High Precision Greenhouse Farming
Greenhouse sector development
Greenhouses are getting bigger. The distance between the grower and the crop increases. New technologies are being introduced to help and keep the overview. Acquiring more accurate data on crop growth and local growth conditions can provide the grower with better means to understand how and where problems in the crop are arising and, therefore, when, where and how to fix problems that threaten to hinder crop productivity. Unfortunately, current data acquisition techniques have limited spatial resolution and are labour intensive. This is where HiPerGreen comes into the picture!
The Netherlands is the second largest exporter of agricultural/horticultural goods in the world and the industry accounts for 9% of the Dutch Gross Domestic Product (GDP) (LEI Wageningen UR, 2014). With billions of euros at stake, businesses in the industry want to ensure their crops are grown in optimal conditions and waste levels are kept to a minimum.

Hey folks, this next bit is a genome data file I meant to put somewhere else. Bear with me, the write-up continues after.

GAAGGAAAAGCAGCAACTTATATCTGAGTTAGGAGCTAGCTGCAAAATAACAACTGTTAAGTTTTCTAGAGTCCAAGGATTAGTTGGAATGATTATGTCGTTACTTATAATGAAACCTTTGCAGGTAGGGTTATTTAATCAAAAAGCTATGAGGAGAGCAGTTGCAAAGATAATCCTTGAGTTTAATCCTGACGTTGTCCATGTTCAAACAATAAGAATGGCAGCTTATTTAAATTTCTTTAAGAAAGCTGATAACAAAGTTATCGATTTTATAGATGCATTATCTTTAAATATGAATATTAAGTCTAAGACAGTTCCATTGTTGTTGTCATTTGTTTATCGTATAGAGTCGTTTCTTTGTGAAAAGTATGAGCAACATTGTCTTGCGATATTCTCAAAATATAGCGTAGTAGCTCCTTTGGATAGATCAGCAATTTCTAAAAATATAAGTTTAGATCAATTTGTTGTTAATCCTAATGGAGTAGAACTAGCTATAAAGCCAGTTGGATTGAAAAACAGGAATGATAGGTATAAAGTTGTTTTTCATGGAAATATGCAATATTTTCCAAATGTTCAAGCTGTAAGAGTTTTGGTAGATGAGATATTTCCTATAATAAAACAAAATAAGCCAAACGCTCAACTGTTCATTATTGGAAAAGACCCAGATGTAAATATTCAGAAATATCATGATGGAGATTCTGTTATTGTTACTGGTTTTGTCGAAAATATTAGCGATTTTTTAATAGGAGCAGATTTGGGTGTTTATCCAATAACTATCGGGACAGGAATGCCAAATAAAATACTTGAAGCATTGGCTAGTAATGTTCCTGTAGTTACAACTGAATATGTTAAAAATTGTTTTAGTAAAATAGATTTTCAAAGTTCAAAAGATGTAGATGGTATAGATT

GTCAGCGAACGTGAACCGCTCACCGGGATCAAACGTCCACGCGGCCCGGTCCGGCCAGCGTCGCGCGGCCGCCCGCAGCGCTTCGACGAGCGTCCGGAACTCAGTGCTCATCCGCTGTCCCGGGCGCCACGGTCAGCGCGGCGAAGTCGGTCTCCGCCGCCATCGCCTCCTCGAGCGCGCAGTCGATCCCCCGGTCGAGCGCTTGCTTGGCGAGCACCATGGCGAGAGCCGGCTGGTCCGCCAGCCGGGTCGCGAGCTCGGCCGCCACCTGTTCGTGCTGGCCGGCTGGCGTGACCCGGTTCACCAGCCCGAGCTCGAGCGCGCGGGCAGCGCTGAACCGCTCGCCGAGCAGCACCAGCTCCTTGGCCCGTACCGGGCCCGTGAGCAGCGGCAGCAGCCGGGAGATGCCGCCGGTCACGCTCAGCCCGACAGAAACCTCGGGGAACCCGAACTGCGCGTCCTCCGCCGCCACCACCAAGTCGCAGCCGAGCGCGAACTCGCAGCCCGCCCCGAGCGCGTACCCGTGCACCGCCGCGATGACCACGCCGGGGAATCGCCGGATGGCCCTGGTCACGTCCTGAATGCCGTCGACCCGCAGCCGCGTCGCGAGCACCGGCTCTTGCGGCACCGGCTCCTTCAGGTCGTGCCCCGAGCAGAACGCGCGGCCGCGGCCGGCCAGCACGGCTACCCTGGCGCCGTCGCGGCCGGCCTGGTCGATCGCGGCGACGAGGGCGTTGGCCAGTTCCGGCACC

The project results will be disseminated especially among SMEs, in lectures, publications and symposiums. At Inholland, students and teachers participate in various educational activities: vakopdrachten, projects, internships and graduation projects.
Documents related to the project:
Aeronautical engineering students have received a lot of grants to develop drone use in greenhouses.
Last Friday October 27 the two year project HiPerGreen (High Precision Greenhouse Farming) kicked off at Inholland University of Applied Sciences in Delft.
It is a restart of a project that four students had begun two years ago: Lucien Fesselet from France, Bram Sanders from the Netherlands, Chris Ramsay and Will Simmonds from the UK.
They developed a drone for use in greenhouses and tested it for crop monitoring in a few Dutch ornamental nurseries, including Bunnik Plants. They also demonstrated their drone at several events, like last year a drone conference for nurseries organized by Hortipoint, publisher of this website.
This first project was so successful that the students set up their own company, Applied Drone Innovations, to continue their development for practice. They tried to obtain funding, which failed a few times.
However, recently they managed to win funding from the Netherlands Organisation for Scientific Research: nearly €300,000 for the university project in cooperation with small and medium-sized businesses. The total budget is €600.000; the other half is from Inholland and project partners.
Several institutes and companies are now involved in the project. The aim is to develop a drone system that can measure crop yields and quality, autonomous and with a high accuracy. Benefits for the nursery will be a better quality and better pest management.
By Arno Engels